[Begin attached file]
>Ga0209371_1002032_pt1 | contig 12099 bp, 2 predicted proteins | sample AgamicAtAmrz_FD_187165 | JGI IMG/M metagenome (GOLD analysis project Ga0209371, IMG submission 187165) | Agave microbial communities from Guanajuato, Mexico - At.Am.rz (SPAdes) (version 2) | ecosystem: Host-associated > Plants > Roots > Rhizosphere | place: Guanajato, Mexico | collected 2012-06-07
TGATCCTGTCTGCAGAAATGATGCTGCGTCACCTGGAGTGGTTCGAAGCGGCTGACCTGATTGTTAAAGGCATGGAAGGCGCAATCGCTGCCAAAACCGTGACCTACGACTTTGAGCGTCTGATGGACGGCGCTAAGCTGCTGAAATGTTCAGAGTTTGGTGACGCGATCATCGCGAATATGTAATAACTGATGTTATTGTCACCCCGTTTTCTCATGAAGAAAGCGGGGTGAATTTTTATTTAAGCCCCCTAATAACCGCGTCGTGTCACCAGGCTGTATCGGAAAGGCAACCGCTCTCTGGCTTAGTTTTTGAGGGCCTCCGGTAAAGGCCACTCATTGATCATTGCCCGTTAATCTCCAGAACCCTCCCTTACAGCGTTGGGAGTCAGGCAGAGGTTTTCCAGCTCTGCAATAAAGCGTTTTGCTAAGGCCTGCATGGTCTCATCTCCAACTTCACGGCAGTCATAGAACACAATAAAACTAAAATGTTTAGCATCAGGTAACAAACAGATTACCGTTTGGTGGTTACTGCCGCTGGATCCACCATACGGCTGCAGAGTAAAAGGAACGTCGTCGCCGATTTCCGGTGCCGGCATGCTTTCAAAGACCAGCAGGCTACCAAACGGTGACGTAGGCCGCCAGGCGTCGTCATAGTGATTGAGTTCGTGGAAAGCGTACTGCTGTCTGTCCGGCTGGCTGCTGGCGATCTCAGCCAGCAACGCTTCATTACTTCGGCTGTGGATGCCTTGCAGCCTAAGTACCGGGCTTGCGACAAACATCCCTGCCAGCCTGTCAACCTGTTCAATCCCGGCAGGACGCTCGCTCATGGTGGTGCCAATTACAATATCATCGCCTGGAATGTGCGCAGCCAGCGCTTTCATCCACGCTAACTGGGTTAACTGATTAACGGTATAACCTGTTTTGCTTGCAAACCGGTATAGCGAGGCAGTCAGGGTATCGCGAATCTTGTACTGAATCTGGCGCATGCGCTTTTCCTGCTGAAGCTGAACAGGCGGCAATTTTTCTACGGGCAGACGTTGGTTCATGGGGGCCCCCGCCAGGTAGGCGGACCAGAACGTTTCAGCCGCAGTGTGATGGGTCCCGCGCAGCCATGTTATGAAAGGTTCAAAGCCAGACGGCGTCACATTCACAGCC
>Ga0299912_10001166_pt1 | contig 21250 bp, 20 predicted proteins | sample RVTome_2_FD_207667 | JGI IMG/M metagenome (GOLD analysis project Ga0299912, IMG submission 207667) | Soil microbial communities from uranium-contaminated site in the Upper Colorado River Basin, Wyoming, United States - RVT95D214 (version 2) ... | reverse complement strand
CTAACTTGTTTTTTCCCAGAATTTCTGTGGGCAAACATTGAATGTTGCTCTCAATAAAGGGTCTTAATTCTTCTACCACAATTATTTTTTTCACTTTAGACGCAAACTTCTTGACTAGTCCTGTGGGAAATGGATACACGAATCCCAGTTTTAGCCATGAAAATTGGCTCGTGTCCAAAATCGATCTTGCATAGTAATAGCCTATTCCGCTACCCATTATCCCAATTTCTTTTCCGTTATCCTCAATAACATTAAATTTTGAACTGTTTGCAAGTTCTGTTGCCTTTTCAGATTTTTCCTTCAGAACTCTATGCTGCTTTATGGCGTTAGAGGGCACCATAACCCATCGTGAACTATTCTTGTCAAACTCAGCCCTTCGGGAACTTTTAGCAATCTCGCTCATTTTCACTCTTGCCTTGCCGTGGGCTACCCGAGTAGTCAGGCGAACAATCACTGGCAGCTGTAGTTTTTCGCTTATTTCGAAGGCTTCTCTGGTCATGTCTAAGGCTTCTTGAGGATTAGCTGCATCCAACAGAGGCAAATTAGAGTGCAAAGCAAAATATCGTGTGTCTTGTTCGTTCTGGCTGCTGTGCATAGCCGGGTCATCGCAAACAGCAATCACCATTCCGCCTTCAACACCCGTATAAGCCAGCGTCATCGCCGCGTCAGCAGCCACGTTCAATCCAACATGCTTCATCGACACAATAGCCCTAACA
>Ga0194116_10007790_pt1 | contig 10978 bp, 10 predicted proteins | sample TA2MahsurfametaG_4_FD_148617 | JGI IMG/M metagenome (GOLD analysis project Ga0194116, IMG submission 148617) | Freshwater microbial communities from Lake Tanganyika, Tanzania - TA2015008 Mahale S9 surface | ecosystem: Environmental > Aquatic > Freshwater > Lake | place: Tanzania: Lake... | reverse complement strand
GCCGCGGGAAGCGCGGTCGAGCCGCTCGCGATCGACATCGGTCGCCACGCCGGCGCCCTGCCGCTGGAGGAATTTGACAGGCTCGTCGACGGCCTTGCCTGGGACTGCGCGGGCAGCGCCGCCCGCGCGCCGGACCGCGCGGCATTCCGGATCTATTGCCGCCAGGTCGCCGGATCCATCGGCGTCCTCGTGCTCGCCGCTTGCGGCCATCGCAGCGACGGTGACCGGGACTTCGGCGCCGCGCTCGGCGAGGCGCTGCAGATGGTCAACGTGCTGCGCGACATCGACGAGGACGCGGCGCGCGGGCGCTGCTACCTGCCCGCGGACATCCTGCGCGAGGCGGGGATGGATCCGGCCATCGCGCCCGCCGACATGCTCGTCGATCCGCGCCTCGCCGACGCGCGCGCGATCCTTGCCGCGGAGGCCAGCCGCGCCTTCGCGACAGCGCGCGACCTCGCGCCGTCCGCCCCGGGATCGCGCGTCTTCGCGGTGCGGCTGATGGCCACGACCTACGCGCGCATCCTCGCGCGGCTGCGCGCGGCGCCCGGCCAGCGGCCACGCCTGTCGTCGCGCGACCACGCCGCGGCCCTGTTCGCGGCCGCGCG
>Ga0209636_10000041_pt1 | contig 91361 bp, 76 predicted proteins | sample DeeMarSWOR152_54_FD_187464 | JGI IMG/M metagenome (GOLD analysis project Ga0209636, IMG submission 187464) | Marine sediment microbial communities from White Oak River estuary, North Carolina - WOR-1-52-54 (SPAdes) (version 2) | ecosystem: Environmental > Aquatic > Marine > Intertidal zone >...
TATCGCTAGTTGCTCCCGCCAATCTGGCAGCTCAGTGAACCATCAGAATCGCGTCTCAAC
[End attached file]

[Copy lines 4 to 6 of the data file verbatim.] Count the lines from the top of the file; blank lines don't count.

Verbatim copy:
CTAACTTGTTTTTTCCCAGAATTTCTGTGGGCAAACATTGAATGTTGCTCTCAATAAAGGGTCTTAATTCTTCTACCACAATTATTTTTTTCACTTTAGACGCAAACTTCTTGACTAGTCCTGTGGGAAATGGATACACGAATCCCAGTTTTAGCCATGAAAATTGGCTCGTGTCCAAAATCGATCTTGCATAGTAATAGCCTATTCCGCTACCCATTATCCCAATTTCTTTTCCGTTATCCTCAATAACATTAAATTTTGAACTGTTTGCAAGTTCTGTTGCCTTTTCAGATTTTTCCTTCAGAACTCTATGCTGCTTTATGGCGTTAGAGGGCACCATAACCCATCGTGAACTATTCTTGTCAAACTCAGCCCTTCGGGAACTTTTAGCAATCTCGCTCATTTTCACTCTTGCCTTGCCGTGGGCTACCCGAGTAGTCAGGCGAACAATCACTGGCAGCTGTAGTTTTTCGCTTATTTCGAAGGCTTCTCTGGTCATGTCTAAGGCTTCTTGAGGATTAGCTGCATCCAACAGAGGCAAATTAGAGTGCAAAGCAAAATATCGTGTGTCTTGTTCGTTCTGGCTGCTGTGCATAGCCGGGTCATCGCAAACAGCAATCACCATTCCGCCTTCAACACCCGTATAAGCCAGCGTCATCGCCGCGTCAGCAGCCACGTTCAATCCAACATGCTTCATCGACACAATAGCCCTAACA
>Ga0194116_10007790_pt1 | contig 10978 bp, 10 predicted proteins | sample TA2MahsurfametaG_4_FD_148617 | JGI IMG/M metagenome (GOLD analysis project Ga0194116, IMG submission 148617) | Freshwater microbial communities from Lake Tanganyika, Tanzania - TA2015008 Mahale S9 surface | ecosystem: Environmental > Aquatic > Freshwater > Lake | place: Tanzania: Lake... | reverse complement strand
GCCGCGGGAAGCGCGGTCGAGCCGCTCGCGATCGACATCGGTCGCCACGCCGGCGCCCTGCCGCTGGAGGAATTTGACAGGCTCGTCGACGGCCTTGCCTGGGACTGCGCGGGCAGCGCCGCCCGCGCGCCGGACCGCGCGGCATTCCGGATCTATTGCCGCCAGGTCGCCGGATCCATCGGCGTCCTCGTGCTCGCCGCTTGCGGCCATCGCAGCGACGGTGACCGGGACTTCGGCGCCGCGCTCGGCGAGGCGCTGCAGATGGTCAACGTGCTGCGCGACATCGACGAGGACGCGGCGCGCGGGCGCTGCTACCTGCCCGCGGACATCCTGCGCGAGGCGGGGATGGATCCGGCCATCGCGCCCGCCGACATGCTCGTCGATCCGCGCCTCGCCGACGCGCGCGCGATCCTTGCCGCGGAGGCCAGCCGCGCCTTCGCGACAGCGCGCGACCTCGCGCCGTCCGCCCCGGGATCGCGCGTCTTCGCGGTGCGGCTGATGGCCACGACCTACGCGCGCATCCTCGCGCGGCTGCGCGCGGCGCCCGGCCAGCGGCCACGCCTGTCGTCGCGCGACCACGCCGCGGCCCTGTTCGCGGCCGCGCG